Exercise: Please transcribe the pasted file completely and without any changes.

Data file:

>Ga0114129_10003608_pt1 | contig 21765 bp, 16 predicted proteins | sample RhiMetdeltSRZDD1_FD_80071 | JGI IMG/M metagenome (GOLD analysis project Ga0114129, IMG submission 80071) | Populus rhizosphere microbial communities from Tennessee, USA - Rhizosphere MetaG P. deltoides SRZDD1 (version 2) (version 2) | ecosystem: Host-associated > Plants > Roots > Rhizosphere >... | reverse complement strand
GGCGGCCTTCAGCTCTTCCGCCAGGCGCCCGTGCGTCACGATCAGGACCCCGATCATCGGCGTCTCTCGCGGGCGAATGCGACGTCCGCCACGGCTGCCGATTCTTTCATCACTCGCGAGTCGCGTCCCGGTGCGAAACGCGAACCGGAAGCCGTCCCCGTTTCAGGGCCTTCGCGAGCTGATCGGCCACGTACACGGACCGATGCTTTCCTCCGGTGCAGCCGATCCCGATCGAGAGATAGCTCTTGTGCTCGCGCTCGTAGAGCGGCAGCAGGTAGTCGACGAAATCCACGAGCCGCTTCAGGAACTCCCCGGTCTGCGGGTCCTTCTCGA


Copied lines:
>Ga0114129_10003608_pt1 | contig 21765 bp, 16 predicted proteins | sample RhiMetdeltSRZDD1_FD_80071 | JGI IMG/M metagenome (GOLD analysis project Ga0114129, IMG submission 80071) | Populus rhizosphere microbial communities from Tennessee, USA - Rhizosphere MetaG P. deltoides SRZDD1 (version 2) (version 2) | ecosystem: Host-associated > Plants > Roots > Rhizosphere >... | reverse complement strand
GGCGGCCTTCAGCTCTTCCGCCAGGCGCCCGTGCGTCACGATCAGGACCCCGATCATCGGCGTCTCTCGCGGGCGAATGCGACGTCCGCCACGGCTGCCGATTCTTTCATCACTCGCGAGTCGCGTCCCGGTGCGAAACGCGAACCGGAAGCCGTCCCCGTTTCAGGGCCTTCGCGAGCTGATCGGCCACGTACACGGACCGATGCTTTCCTCCGGTGCAGCCGATCCCGATCGAGAGATAGCTCTTGTGCTCGCGCTCGTAGAGCGGCAGCAGGTAGTCGACGAAATCCACGAGCCGCTTCAGGAACTCCCCGGTCTGCGGGTCCTTCTCGA